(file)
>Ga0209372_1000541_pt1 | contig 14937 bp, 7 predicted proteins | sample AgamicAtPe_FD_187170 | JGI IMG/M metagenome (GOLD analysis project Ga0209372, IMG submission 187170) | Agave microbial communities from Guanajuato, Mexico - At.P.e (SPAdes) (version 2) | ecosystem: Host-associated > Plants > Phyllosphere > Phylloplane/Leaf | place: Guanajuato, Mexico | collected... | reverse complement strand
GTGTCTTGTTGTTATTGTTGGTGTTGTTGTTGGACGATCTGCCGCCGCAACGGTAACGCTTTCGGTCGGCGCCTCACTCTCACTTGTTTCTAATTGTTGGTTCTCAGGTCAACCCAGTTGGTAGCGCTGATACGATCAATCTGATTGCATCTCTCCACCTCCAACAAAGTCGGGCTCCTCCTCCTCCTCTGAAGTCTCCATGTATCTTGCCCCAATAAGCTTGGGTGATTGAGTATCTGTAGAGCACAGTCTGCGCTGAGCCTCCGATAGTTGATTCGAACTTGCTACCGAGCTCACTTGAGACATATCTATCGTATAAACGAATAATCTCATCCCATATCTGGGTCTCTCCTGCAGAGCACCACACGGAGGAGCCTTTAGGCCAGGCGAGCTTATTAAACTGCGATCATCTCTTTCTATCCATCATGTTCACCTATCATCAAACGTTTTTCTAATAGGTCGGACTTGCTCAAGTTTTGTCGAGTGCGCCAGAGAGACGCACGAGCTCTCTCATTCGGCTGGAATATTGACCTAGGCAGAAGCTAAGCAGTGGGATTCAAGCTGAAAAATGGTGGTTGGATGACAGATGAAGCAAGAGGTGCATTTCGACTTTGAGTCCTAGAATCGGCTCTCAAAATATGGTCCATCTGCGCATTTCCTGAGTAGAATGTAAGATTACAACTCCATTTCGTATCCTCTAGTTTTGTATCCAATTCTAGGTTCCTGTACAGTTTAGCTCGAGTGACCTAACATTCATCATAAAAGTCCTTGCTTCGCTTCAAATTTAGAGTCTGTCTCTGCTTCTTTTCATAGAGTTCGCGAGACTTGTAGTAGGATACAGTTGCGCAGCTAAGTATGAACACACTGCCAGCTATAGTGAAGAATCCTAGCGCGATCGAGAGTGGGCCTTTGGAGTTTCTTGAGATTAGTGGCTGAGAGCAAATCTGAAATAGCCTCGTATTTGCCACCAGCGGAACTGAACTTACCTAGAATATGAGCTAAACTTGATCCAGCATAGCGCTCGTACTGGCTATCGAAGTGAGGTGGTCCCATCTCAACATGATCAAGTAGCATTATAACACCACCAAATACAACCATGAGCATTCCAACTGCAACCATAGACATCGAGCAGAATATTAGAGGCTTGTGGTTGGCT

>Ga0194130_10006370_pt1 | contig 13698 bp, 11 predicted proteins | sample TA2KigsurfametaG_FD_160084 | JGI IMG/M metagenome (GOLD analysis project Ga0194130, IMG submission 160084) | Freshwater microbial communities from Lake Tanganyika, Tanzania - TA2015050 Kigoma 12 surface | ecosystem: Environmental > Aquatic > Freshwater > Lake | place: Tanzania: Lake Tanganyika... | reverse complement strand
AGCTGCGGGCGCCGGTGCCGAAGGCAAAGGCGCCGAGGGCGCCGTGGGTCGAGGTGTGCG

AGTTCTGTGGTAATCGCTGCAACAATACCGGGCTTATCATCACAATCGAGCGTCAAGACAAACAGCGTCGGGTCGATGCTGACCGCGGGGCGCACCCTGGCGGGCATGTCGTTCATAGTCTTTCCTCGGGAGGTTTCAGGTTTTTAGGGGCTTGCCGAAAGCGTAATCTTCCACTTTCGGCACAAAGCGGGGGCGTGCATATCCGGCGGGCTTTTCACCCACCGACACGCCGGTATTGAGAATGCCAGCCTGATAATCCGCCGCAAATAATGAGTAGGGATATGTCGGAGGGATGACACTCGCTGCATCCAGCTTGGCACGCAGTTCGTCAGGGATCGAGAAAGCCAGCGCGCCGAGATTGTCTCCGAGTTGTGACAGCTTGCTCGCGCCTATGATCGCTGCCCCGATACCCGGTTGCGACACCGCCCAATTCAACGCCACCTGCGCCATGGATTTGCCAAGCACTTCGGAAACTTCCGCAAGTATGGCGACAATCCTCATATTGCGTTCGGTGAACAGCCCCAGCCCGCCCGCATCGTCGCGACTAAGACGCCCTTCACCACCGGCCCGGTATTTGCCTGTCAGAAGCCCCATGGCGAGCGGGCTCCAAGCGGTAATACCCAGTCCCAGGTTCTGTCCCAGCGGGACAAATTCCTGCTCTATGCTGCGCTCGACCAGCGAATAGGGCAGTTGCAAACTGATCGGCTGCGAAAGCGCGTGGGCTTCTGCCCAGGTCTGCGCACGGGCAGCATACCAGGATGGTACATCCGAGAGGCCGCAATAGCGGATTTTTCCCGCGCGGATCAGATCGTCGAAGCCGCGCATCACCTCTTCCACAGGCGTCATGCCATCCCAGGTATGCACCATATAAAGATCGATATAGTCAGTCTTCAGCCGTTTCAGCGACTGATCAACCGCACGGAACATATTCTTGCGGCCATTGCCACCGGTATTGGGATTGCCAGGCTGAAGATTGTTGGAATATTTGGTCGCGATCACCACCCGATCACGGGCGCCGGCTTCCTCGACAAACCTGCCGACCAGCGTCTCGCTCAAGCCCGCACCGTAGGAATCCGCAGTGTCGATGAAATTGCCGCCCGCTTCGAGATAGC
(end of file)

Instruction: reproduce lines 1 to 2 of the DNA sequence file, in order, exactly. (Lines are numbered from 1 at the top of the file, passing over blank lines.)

>Ga0209372_1000541_pt1 | contig 14937 bp, 7 predicted proteins | sample AgamicAtPe_FD_187170 | JGI IMG/M metagenome (GOLD analysis project Ga0209372, IMG submission 187170) | Agave microbial communities from Guanajuato, Mexico - At.P.e (SPAdes) (version 2) | ecosystem: Host-associated > Plants > Phyllosphere > Phylloplane/Leaf | place: Guanajuato, Mexico | collected... | reverse complement strand
GTGTCTTGTTGTTATTGTTGGTGTTGTTGTTGGACGATCTGCCGCCGCAACGGTAACGCTTTCGGTCGGCGCCTCACTCTCACTTGTTTCTAATTGTTGGTTCTCAGGTCAACCCAGTTGGTAGCGCTGATACGATCAATCTGATTGCATCTCTCCACCTCCAACAAAGTCGGGCTCCTCCTCCTCCTCTGAAGTCTCCATGTATCTTGCCCCAATAAGCTTGGGTGATTGAGTATCTGTAGAGCACAGTCTGCGCTGAGCCTCCGATAGTTGATTCGAACTTGCTACCGAGCTCACTTGAGACATATCTATCGTATAAACGAATAATCTCATCCCATATCTGGGTCTCTCCTGCAGAGCACCACACGGAGGAGCCTTTAGGCCAGGCGAGCTTATTAAACTGCGATCATCTCTTTCTATCCATCATGTTCACCTATCATCAAACGTTTTTCTAATAGGTCGGACTTGCTCAAGTTTTGTCGAGTGCGCCAGAGAGACGCACGAGCTCTCTCATTCGGCTGGAATATTGACCTAGGCAGAAGCTAAGCAGTGGGATTCAAGCTGAAAAATGGTGGTTGGATGACAGATGAAGCAAGAGGTGCATTTCGACTTTGAGTCCTAGAATCGGCTCTCAAAATATGGTCCATCTGCGCATTTCCTGAGTAGAATGTAAGATTACAACTCCATTTCGTATCCTCTAGTTTTGTATCCAATTCTAGGTTCCTGTACAGTTTAGCTCGAGTGACCTAACATTCATCATAAAAGTCCTTGCTTCGCTTCAAATTTAGAGTCTGTCTCTGCTTCTTTTCATAGAGTTCGCGAGACTTGTAGTAGGATACAGTTGCGCAGCTAAGTATGAACACACTGCCAGCTATAGTGAAGAATCCTAGCGCGATCGAGAGTGGGCCTTTGGAGTTTCTTGAGATTAGTGGCTGAGAGCAAATCTGAAATAGCCTCGTATTTGCCACCAGCGGAACTGAACTTACCTAGAATATGAGCTAAACTTGATCCAGCATAGCGCTCGTACTGGCTATCGAAGTGAGGTGGTCCCATCTCAACATGATCAAGTAGCATTATAACACCACCAAATACAACCATGAGCATTCCAACTGCAACCATAGACATCGAGCAGAATATTAGAGGCTTGTGGTTGGCT